From My Tuscan Kitchen

One of the things I most enjoy about travel is sampling the local cuisine.  In Florence, I began noticing that something made with rabbit appeared on most menus.  Ridding my mind of the image of a cute, furry, flop eared bunny, I decided to give it a try.  Guess what?  I liked it!

Coniglio or rabbit done Tuscan styleAfter tasting such as this and a few pastas, I decided to brave it in my kitchen.

OLYMPUS DIGITAL CAMERAFirst step was finding an authentic Tuscan cookbook for a clue how to start. The fact that this one read home cooking on the cover had instant appeal.

rabbitNext step Mercato Sant’ Ambrogio where I knew there’d be no problem finding rabbit.

rabbitMost people bought the whole animal, but I couldn’t bring myself to think about cutting it up and asked the butcher to do the deed.  I have to confess that when I got home I did throw the head away because I just couldn’t bear staring at the little face with its toothy overbite and sightless eyes.  I had to keep telling myself this bunny was a food source, not a pet.

Anyway, to the recipe which was pretty simple except for shredding the meat off the bones.  There are lots of little areas with only slivers, kind of like a chicken back.   The challenge was totally worth the effort as the sauce turned out great. It might have been just as good with ground meat, chicken or Italian sausage substituted.  Hmmm, that would have defeated the purpose, wouldn’t it?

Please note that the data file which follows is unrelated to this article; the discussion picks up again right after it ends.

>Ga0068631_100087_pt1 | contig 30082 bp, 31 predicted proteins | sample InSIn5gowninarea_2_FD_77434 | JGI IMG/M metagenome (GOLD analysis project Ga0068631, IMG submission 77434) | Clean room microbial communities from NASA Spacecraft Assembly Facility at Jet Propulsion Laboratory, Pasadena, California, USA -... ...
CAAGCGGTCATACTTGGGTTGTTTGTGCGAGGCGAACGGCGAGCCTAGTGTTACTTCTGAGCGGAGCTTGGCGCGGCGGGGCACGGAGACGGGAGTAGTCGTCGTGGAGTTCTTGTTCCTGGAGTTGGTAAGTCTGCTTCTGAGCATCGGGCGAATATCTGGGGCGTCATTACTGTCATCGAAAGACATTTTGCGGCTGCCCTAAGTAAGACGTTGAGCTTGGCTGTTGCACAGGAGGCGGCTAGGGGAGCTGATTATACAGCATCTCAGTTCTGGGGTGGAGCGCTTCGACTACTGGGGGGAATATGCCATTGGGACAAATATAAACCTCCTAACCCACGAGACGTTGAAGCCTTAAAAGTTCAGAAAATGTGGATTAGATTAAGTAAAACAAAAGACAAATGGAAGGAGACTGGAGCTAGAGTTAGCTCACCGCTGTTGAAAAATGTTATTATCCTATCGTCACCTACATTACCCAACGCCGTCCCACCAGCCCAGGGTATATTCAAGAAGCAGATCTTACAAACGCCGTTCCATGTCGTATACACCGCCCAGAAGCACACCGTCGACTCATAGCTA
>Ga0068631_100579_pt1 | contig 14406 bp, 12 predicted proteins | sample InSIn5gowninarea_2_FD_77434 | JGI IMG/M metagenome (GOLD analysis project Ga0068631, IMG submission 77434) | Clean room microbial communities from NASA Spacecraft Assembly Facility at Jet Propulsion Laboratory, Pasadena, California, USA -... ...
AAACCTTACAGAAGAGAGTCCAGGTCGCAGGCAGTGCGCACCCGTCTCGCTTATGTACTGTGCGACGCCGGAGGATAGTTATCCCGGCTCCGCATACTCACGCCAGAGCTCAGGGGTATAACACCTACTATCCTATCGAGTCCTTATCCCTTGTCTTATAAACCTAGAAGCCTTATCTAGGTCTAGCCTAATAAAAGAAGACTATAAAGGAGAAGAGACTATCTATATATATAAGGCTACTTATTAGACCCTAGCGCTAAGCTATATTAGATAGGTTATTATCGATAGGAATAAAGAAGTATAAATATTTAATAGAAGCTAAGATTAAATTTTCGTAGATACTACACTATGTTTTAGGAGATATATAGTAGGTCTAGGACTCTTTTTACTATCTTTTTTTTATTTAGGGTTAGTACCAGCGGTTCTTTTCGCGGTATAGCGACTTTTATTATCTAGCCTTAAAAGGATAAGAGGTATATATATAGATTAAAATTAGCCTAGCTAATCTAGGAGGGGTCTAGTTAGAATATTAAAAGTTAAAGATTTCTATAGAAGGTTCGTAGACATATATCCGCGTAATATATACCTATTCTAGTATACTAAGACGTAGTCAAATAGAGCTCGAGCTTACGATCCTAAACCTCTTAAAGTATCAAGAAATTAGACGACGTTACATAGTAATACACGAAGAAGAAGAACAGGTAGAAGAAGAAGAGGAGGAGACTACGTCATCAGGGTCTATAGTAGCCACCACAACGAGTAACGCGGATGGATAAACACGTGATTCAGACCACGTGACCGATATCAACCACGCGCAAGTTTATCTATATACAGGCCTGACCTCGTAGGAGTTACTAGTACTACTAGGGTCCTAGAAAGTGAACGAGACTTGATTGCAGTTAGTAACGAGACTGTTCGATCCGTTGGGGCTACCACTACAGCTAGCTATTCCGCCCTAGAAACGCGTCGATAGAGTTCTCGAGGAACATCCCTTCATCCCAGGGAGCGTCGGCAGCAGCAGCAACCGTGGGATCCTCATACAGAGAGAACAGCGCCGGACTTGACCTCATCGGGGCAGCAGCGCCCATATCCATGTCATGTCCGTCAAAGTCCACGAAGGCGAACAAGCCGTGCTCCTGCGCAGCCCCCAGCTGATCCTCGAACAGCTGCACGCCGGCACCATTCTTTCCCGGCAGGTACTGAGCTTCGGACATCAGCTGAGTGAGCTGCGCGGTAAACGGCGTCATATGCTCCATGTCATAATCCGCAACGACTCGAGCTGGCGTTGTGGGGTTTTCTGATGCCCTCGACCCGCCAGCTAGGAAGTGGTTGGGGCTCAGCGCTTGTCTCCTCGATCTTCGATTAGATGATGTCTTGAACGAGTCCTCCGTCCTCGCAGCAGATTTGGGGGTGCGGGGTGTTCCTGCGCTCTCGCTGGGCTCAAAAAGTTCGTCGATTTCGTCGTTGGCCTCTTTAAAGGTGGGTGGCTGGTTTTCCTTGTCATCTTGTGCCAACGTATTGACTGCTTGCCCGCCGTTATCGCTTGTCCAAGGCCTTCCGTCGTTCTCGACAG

Pappardelle sul Coniglio

1 lb. pappardelle

1 small rabbit (liver reserved)

chopped aromatic vegetables (onion, carrot, celery)


1/2 c. white wine

32 oz. can of tomatoes 

olive oil

salt and pepper

grated parmigiano

rabbitIn a skillet, warm 5 T. of olive oil.  Add the aromatic vegetables (seemingly a must in Tuscan cooking) and rosemary.  Cook until the vegetables are soft.

Add the rabbit (cut into pieces) and brown on all sides.  Deglaze with the wine, season with salt and pepper and cook until the wine evaporates.  Remove the rabbit from the skillet and shred the meat off the bones.

Chop the liver and add to the skillet along with the shredded rabbit meat.  Add tomatoes and cook for about 30 minutes.  (Don’t leave the liver out thinking no one would like it….you can’t even taste it.)

Cook the pappardelle in salted boiling water until al dente. Spoon sauce over the pasta and serve with parmigiano.

Six of us were at the table the night this was served, and I didn’t reveal the ingredients until after plates were clean. A little sneaky perhaps, but judging from the fact there were no leftovers no one seemed to mind.

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5 thoughts on “From My Tuscan Kitchen

  1. What a great recipe, I haven’t had rabbit in a very long time, I will have to try your recipe. Thanks so much for sharing your post with Full Plate Thursday and have a great day!
    Come Back Soon,
    Miz Helen

  2. Well the no leftovers is certainly a great sign…and good idea not to reveal the contents of the food…Great to be able to cook the recipes from your travels…

  3. I’ve enjoyed rabbit in Europe but usually the loin that has been roasted. I applaud your adventurous meal, I’m sure it was very good.

    1. Karen, you will appreciate this. I tried several pasta dishes with rabbit and the one we had at home was best!

      1. That doesn’t surprise me, you are a good cook. 🙂

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